Super-pressure Balloon-borne Imaging Telescope

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SuperBIT's final engineering test flight in 2019, pre-launch. This final qualification flight verified SuperBIT's diffraction-limited optical performance and served as a final confirmation of engineering specifications.

The Super-pressure Balloon-borne Imaging Telescope (SuperBIT) is a highly stabilized, high-resolution telescope that operates in the stratosphere via NASA's superpressure balloon (SPB) system. At 40 km altitude above sea level, the football-stadium-sized balloon carries SuperBIT (at 3500 lbs) to a suborbital environment above 99.2% of the Earth's atmosphere in order to obtain space-quality imaging. As a research instrument, SuperBIT's primary science goal is to provide insight into the distribution of dark matter in galaxy clusters and throughout the large-scale structure of the universe.[1] As demonstrated by numerous test flights, the survey data generated by SuperBIT is expected to have similar quality and data collection efficiency as the Hubble Space Telescope while complementing surveys from other up-and-coming observatories such as the James Webb Space Telescope (JWST),[2] the Vera C. Rubin Observatory (formerly LSST),[3] and the Nancy Grace Roman Space Telescope (formerly WFIRST).[4]

Technical details and science goals[edit]

SuperBIT is a 0.5 m, wide-field, diffraction-limited balloon-borne telescope that operates at within the stratosphere in order to achieve space-like operating conditions and performance. With optical sensitivity from the near infrared (900 nm) to the near ultraviolet (300 nm), SuperBIT aims to make precise weak gravitational lensing measurements of galaxy clusters in order to infer the presence and relative quantity of dark matter in these clusters, as well as the large-scale structure of the universe.[5] To achieve high-precision measurements from a balloon-borne environment, the SuperBIT gondola – at roughly 3500 lbs – stabilizes its telescope to sub-arcsecond precision (akin to a three degree-of-freedom Steadicam) while sophisticated optics further stabilize the SuperBIT camera to < 50 milliarcseconds.[6][7][8] A useful analogy for this level of stability is threading a needle at the top of the CN Tower from Toronto's Centre Island (roughly 2.5 km away) and keeping the thread from touching the sides of the needle for up to 60 minutes. This level of precision, coupled with diffraction-limited optics and a large 0.5-degree field-of-view, enables SuperBIT to undertake astronomical surveys at a cadence and quality that rivals the Hubble Space Telescope.[9] In this sense, one of SuperBIT's over-arching science and technology development goals is to make rapidly developed yet highly capable suborbital astronomical platforms more accessible to the astronomical community at a fraction of the cost of an equivalent space- or satellite-based system of equivalent capability.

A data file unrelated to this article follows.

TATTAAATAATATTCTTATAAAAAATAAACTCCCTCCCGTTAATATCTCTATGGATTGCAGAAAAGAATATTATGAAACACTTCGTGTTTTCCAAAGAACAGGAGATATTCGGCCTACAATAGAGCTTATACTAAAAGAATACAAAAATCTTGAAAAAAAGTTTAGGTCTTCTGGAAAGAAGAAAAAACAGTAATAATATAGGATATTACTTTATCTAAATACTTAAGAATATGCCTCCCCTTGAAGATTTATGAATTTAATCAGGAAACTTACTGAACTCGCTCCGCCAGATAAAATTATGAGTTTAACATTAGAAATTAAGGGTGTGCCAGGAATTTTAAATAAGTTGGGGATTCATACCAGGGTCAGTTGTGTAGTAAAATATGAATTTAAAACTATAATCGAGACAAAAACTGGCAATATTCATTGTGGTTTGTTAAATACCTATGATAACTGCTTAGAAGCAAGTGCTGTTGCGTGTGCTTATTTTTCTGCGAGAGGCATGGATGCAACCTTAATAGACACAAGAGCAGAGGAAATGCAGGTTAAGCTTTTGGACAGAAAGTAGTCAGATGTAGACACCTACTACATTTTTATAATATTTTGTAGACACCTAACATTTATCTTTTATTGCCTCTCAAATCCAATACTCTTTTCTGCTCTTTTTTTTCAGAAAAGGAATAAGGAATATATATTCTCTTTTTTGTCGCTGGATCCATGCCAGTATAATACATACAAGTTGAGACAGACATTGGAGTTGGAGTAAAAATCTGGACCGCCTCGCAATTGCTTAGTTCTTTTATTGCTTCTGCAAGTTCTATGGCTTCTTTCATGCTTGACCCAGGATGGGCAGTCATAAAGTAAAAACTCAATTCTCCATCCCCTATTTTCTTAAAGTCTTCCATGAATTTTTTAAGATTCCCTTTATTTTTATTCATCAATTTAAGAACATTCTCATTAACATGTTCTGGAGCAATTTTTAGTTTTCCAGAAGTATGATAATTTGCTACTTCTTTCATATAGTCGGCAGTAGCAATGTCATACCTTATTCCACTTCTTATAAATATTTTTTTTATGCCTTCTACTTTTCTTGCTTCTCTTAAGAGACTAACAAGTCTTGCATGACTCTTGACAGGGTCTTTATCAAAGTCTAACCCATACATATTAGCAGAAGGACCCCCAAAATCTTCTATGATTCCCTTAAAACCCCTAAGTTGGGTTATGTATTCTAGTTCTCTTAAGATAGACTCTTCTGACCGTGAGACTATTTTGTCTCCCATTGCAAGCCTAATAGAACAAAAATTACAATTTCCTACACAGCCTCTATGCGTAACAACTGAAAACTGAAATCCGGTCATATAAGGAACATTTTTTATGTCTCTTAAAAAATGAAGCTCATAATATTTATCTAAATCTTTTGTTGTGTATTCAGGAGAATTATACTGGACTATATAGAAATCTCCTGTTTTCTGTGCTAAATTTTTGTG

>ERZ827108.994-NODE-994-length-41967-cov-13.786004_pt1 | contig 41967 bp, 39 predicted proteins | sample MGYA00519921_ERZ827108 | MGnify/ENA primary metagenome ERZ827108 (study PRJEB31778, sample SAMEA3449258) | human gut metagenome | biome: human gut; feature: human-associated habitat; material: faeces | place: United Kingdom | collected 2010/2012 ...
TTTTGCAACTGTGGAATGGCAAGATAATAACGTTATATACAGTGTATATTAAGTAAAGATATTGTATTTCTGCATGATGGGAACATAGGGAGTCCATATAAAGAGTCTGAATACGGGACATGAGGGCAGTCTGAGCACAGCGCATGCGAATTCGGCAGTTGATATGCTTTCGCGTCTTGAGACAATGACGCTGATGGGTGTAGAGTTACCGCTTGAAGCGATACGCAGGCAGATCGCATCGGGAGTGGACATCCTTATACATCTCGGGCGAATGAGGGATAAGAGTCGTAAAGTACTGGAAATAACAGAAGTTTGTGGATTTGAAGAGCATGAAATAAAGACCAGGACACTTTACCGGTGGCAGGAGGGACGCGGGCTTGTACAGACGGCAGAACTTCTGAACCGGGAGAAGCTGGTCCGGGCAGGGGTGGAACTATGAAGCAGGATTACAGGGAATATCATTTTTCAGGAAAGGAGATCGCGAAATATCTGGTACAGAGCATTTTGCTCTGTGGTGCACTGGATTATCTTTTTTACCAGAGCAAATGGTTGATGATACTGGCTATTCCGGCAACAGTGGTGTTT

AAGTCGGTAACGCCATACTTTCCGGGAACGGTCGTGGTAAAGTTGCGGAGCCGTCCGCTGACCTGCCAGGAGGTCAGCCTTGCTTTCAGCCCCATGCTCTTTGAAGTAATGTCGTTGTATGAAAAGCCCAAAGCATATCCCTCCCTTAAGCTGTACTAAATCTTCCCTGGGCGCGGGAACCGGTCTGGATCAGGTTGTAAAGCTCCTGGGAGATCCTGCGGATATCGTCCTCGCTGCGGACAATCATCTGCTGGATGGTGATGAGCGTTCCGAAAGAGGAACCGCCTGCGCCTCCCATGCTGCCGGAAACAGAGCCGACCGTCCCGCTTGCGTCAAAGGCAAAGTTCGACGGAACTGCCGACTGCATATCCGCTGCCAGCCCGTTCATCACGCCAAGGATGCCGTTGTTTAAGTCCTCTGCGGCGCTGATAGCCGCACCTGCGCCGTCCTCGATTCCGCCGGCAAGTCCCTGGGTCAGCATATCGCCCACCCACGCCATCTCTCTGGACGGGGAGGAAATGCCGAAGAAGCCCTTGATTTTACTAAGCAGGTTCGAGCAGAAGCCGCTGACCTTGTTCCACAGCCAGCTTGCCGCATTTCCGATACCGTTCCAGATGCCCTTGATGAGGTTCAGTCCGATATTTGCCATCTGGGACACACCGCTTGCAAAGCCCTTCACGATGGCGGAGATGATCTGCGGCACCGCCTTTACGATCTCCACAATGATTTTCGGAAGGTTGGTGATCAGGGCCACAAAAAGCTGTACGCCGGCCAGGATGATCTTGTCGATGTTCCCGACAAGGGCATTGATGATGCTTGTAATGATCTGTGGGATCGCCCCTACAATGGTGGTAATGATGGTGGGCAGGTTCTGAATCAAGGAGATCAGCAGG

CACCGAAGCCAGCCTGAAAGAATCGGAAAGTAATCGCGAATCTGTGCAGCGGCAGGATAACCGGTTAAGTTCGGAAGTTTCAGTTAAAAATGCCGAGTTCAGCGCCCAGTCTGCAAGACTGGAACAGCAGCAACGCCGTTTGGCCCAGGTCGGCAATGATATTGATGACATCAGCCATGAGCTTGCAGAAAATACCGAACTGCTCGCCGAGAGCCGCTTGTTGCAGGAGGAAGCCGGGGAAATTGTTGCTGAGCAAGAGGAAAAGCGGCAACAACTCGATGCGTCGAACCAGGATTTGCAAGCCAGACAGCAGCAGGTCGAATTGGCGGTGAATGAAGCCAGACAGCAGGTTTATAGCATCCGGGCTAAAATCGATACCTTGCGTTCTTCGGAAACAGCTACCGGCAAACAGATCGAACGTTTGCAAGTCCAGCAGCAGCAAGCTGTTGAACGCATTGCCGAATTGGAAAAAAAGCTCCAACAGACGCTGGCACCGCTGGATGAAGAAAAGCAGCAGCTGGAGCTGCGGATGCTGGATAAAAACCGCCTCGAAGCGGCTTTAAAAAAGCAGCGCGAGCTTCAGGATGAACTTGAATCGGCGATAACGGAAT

SuperBIT is currently undergoing preparations for its fully operational science flight, scheduled to launch from Wanaka, New Zealand in March 2023. SuperBIT will launch and maintain operations at an altitude of roughly 40 km above sea level via NASA's superpressure balloon (SPB) system. The benefit of this relatively novel SPB system over conventional zero-pressure balloon systems is that stratospheric operations can be supported through diurnal cycles for more than 30 days, enabling SuperBIT to collect the images and data necessary to meet weak-lensing science requirements.